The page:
Sunday, August 18, 2019

Review: Autonomous by Annalee Newitz

Autonomous by Annalee Newitz
Published: Tor (2017)
Awards Nominated: Nebula, Campbell Memorial and Locus First Novel Awards

The Book:

“Earth, 2144. Jack is an anti-patent scientist turned drug pirate, traversing the world in a submarine as a pharmaceutical Robin Hood, fabricating cheap scrips for poor people who can't otherwise afford them. But her latest drug hack has left a trail of lethal overdoses as people become addicted to their work, doing repetitive tasks until they become unsafe or insane.

Hot on her trail, an unlikely pair: Eliasz, a brooding military agent, and his robotic partner, Paladin. As they race to stop information about the sinister origins of Jack's drug from getting out, they begin to form an uncommonly close bond that neither of them fully understand. And underlying it all is one fundamental question: Is freedom possible in a culture where everything, even people, can be owned?”

I picked up this book because of all the award attention, and also because the premise sounded like it would make an interesting story.  This is Annalee Newitz’s first novel.

My Thoughts:

The world of Autonomous is a future capitalist nightmare, extrapolated from current trends.  Corporations have far more power than they do now, so laws have shifted to accommodate what is best for them. For instance, patents are permanent and secret, so that pharmaceutical companies can continue to profit on drugs indefinitely.  The question of robotic AI rights vs. human rights is also settled in a way that prioritizes profits -- if robots can be considered human, then humans can also be considered commodities. It’s a pretty dark future, but not a fully unrecognizable one.  It also doesn’t seem completely hopeless, since we see people like Jack fighting against the status quo, even if she isn’t altogether noble.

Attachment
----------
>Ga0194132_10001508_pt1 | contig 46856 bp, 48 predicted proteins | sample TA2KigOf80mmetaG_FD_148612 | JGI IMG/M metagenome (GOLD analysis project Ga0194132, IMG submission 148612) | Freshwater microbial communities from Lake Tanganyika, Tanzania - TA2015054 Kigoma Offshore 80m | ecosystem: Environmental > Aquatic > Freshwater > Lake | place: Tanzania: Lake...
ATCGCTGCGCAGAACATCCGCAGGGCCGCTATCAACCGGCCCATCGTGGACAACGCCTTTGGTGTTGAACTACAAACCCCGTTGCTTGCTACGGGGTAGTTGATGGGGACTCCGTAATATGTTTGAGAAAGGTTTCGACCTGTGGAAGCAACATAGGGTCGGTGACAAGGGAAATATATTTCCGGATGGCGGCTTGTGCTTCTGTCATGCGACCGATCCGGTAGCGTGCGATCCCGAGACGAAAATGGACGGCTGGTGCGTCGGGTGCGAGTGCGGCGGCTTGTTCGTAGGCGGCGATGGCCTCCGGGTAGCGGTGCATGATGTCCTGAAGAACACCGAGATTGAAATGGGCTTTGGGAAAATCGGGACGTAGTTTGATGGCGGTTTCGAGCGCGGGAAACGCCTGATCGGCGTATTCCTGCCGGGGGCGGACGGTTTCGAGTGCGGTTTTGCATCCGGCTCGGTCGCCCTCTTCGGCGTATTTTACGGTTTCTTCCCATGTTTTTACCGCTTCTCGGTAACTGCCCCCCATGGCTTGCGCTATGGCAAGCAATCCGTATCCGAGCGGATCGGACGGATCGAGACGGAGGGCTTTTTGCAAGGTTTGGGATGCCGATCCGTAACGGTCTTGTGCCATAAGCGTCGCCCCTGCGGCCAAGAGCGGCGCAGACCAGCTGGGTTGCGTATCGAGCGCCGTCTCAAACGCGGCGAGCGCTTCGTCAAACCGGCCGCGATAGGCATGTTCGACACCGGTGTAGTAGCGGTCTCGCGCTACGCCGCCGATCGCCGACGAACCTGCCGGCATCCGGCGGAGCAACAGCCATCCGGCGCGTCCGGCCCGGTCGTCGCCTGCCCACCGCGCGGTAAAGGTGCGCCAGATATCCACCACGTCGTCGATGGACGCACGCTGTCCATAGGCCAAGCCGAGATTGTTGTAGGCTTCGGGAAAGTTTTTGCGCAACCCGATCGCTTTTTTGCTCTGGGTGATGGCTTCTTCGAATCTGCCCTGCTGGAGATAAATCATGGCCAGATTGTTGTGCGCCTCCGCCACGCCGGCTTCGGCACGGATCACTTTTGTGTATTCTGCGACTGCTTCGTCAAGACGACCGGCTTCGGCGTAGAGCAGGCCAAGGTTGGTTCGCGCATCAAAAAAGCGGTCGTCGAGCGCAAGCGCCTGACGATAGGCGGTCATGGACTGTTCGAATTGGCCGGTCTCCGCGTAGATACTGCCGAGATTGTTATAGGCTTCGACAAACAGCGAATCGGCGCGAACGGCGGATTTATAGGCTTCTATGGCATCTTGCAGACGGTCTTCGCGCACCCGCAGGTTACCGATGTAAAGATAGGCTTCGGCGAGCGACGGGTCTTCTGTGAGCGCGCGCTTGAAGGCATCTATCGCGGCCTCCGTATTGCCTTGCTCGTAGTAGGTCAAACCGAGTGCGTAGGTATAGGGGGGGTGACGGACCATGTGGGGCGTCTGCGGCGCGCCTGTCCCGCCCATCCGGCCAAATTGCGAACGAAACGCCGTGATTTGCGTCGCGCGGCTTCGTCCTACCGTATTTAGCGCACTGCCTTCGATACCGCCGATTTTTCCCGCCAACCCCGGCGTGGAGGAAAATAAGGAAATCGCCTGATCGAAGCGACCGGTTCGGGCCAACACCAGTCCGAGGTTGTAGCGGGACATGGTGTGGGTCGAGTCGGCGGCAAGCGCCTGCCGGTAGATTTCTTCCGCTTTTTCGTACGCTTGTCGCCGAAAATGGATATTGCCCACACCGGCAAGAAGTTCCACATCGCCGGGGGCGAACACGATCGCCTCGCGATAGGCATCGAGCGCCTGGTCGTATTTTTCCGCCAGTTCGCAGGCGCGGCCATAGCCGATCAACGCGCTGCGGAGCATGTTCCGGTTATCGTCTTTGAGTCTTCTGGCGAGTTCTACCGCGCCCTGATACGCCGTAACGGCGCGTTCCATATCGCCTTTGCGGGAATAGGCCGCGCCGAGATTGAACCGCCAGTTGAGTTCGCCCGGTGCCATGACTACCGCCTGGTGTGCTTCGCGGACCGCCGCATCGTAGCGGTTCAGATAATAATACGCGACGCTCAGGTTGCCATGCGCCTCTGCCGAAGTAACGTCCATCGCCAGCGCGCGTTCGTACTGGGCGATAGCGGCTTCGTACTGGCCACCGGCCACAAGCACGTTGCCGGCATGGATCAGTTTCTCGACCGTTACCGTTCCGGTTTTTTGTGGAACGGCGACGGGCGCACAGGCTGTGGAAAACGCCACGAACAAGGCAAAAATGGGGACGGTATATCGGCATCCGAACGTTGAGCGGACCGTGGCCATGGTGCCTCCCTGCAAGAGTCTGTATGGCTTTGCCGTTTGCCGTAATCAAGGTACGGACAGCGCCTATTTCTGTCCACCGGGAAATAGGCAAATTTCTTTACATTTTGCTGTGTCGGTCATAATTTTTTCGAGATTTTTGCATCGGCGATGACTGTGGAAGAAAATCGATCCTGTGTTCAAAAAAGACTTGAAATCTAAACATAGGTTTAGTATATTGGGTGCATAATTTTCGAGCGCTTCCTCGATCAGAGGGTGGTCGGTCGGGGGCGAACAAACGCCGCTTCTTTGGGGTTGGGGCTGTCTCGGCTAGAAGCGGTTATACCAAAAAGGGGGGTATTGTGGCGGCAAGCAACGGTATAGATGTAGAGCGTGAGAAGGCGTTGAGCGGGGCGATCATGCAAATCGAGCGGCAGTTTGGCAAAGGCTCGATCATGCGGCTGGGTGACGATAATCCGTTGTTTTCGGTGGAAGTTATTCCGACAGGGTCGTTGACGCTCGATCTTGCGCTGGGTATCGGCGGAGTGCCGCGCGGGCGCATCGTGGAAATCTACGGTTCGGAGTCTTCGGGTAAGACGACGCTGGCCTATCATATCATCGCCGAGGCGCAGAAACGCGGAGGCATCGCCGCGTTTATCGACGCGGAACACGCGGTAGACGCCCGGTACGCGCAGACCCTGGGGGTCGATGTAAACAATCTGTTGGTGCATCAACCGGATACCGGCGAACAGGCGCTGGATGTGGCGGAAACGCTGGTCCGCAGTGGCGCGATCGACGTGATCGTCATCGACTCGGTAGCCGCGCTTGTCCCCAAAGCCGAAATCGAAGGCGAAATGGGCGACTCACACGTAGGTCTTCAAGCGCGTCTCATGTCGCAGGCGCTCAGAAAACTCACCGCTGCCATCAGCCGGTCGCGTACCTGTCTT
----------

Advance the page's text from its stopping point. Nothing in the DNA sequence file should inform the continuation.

I enjoyed what I saw of the world-building, but I had a hard time sympathizing with the characters, even though I often like reading about people with major flaws. Eliasz is a murderous homophobe, and, for all their initial naivete, Paladin seems to become similar.  Jack is the most objectively decent main character, but her black market drugs make her responsible for a lot of suffering. In addition, both Jack and Eliasz separately engage in sexual relationships that seem very exploitative, due to uncomfortable power dynamics. I think that part of my issue might have been that I did not feel like their character flaws were sufficiently acknowledged or addressed within the story. 

Even if they didn’t engage me emotionally, some of the characters were pretty fun to read about.  I enjoyed seeing Jack navigate her counterculture, and I especially liked Paladin’s character arc.  Paladin begins the story as a newborn robot AI, and we get to see them learn about the world and their place in it.  I enjoyed the idea of what a robotic AI perspective might be like, and it was interesting to see how their thoughts were affected by things like code and communication protocols.  There were also differences in the relative importance that humans and robots put on particular topics. For instance, gender is not something the robots care about, and they don’t have any natural instinct to value organic components over mechanical. I think Paladin’s arc is going to be the part of the story that sticks with me the strongest.

My Rating:3.5/5

Overall, Autonomous was an entertaining book, set in a corporate dystopia that I seriously hope we never reach in reality.  Though the world was bleak, it was also interesting, and I enjoyed the exploration of the perspective of a robotic AI.  The characters had some serious flaws, which I usually like, but in this case it made it difficult for me emotionally invest in the story.  Overall, I liked this book, and I would be interested in reading more from Newitz. It looks like her next book, The Future of Another Timeline, is coming out Sept. 24, 2019!

No comments:

Post a Comment